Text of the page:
Post by Davelaw on Fri Jul 31, 2009 8:48 am

no text except the scriptures and Polycarp says he was
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Re: Was 'Judas' intended to represent 'the Jews'?

Post by Daldianus on Fri Jul 31, 2009 8:52 am

Davelaw wrote:no text except the scriptures and Polycarp says he was

that's nearly next to nothing you have there. how is that supposed to help your case then?

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Re: Was 'Judas' intended to represent 'the Jews'?

Post by Davelaw on Fri Jul 31, 2009 8:55 am

tradition is next nothing? not to me
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Re: Was 'Judas' intended to represent 'the Jews'?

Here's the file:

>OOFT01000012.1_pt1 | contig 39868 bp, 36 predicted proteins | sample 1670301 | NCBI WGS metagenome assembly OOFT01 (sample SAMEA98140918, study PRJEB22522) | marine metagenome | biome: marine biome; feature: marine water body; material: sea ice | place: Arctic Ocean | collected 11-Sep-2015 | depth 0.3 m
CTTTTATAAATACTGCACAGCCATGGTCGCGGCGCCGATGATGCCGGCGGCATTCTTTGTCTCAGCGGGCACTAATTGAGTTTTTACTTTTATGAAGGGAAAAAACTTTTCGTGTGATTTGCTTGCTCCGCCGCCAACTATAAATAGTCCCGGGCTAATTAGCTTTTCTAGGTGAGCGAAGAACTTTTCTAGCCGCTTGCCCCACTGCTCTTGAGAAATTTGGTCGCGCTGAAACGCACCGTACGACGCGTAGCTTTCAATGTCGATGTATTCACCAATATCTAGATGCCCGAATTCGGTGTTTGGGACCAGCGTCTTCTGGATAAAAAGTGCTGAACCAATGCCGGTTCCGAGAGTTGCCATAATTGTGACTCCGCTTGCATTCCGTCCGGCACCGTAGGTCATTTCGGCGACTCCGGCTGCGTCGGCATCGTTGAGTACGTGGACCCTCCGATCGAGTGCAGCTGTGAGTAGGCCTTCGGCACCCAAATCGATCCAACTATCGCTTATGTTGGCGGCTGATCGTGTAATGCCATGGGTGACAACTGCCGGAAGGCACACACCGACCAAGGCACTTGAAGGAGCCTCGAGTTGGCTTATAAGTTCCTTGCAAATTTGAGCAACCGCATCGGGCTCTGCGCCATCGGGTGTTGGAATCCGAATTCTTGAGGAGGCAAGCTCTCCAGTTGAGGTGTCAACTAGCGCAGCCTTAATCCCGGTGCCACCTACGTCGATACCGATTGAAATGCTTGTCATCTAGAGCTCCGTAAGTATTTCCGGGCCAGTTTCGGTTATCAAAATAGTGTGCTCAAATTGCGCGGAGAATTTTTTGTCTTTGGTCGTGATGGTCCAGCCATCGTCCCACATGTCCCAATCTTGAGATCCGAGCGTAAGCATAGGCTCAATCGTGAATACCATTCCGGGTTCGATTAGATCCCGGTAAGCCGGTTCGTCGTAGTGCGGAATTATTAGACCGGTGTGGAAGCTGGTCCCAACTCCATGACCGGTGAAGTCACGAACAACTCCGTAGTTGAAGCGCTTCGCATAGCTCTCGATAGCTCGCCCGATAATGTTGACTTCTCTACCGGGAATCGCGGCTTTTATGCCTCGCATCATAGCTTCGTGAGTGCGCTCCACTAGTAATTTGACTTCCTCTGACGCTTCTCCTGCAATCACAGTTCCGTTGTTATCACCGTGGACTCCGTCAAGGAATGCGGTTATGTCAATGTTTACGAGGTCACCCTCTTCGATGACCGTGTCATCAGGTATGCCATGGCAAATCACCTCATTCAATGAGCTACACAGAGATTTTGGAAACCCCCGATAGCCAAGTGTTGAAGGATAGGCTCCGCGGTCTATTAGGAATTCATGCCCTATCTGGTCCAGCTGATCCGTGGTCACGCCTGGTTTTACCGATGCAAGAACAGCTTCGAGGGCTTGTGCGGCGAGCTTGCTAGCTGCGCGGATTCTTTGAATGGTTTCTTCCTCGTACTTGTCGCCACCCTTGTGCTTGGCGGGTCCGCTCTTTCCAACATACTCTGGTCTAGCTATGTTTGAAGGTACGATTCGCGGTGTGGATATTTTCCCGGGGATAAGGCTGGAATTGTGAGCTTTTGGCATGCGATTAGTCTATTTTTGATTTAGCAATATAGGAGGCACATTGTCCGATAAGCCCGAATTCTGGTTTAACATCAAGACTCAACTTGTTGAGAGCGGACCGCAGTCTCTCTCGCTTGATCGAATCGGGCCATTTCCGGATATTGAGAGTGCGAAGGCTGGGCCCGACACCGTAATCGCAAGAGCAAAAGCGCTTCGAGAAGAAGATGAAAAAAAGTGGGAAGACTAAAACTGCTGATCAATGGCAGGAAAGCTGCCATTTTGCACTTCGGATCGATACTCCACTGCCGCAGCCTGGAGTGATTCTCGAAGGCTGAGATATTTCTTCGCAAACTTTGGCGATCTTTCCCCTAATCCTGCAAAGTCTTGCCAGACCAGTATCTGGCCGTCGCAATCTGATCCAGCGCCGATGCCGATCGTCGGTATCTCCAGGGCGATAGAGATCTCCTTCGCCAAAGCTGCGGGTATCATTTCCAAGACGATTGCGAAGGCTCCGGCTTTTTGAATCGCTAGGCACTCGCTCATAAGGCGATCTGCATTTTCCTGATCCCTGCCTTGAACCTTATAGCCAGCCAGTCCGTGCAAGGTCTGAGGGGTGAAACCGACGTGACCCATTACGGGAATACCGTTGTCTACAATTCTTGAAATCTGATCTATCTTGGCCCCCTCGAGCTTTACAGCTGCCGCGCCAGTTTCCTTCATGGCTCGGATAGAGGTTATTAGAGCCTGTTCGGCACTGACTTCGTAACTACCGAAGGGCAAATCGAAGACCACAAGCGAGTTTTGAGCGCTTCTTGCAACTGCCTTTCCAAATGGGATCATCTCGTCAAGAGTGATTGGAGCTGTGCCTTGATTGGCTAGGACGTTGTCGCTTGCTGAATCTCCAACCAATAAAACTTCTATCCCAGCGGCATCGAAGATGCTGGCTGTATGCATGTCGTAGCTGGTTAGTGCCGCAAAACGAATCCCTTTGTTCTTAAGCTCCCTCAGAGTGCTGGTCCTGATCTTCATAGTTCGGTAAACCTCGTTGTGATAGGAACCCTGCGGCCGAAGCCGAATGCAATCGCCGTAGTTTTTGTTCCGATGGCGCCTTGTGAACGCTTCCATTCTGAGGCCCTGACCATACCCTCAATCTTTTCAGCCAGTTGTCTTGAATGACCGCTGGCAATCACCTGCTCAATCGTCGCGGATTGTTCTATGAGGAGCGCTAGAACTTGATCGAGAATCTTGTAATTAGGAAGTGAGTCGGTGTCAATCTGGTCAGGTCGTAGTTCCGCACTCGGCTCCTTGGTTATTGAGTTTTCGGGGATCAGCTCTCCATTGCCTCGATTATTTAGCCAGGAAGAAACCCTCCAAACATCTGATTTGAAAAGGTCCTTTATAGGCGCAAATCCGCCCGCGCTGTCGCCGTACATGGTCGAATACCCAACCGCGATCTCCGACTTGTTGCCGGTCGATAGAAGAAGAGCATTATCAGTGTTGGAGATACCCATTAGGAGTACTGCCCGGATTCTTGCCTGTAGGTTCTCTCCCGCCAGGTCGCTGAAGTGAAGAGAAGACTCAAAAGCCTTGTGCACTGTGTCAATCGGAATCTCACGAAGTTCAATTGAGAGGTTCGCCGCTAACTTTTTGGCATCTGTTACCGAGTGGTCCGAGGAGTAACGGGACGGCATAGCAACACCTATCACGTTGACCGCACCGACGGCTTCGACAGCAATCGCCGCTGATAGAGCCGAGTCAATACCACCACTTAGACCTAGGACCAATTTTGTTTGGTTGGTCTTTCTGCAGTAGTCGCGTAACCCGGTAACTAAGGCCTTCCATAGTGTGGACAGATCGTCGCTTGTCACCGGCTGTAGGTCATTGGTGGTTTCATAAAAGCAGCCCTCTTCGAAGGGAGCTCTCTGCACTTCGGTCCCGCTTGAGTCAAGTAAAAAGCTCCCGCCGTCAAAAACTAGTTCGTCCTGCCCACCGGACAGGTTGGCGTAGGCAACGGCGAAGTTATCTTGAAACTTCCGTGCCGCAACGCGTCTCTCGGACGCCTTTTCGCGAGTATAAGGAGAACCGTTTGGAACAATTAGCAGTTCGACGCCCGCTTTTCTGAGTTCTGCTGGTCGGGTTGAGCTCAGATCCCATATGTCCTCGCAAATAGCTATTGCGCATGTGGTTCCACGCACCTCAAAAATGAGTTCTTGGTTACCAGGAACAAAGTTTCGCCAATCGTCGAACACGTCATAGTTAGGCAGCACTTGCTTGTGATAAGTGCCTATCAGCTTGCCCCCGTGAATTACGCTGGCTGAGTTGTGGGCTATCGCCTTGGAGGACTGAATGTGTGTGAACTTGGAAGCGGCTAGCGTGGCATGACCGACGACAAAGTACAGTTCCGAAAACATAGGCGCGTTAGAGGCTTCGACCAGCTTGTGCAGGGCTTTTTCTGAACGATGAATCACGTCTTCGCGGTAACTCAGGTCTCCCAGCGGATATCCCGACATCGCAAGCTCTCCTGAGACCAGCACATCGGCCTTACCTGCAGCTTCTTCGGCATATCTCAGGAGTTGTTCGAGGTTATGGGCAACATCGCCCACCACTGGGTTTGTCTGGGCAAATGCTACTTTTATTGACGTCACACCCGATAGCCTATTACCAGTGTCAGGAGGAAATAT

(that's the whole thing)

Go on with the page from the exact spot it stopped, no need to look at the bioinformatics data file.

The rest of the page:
Post by Daldianus on Fri Jul 31, 2009 8:58 am

Davelaw wrote:tradition is next nothing? not to me

which tradition? what is the EARLIEST evidence for a tradition which claimed that Jesus was betrayed by a Judas Iscariot?

and that still wouldn't prove that it actually happened that way. there are lots of crazy traditions out there.

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Re: Was 'Judas' intended to represent 'the Jews'?

Post by TPaine on Sat Aug 01, 2009 1:58 am

Davelaw wrote:
TPaine wrote:Dr. Bart D. Ehrman dates the synoptic gospels as follows:
Luke: 80-85 CE Sources: Mark, Q, & L
Matthew: 80-85 CE Sources: Mark, Q, & M
Mark: 65-70 CE Sources: Oral traditional stories

buts partly because Ehrman rejects the statements of the Church fathers that Matthew was first wriiten in Aramaic and then translated into Greek; Ehrman believes the lost Gospel of Matthew to the Hebrews was distinct and unrelated to the gospel of Matthew we have today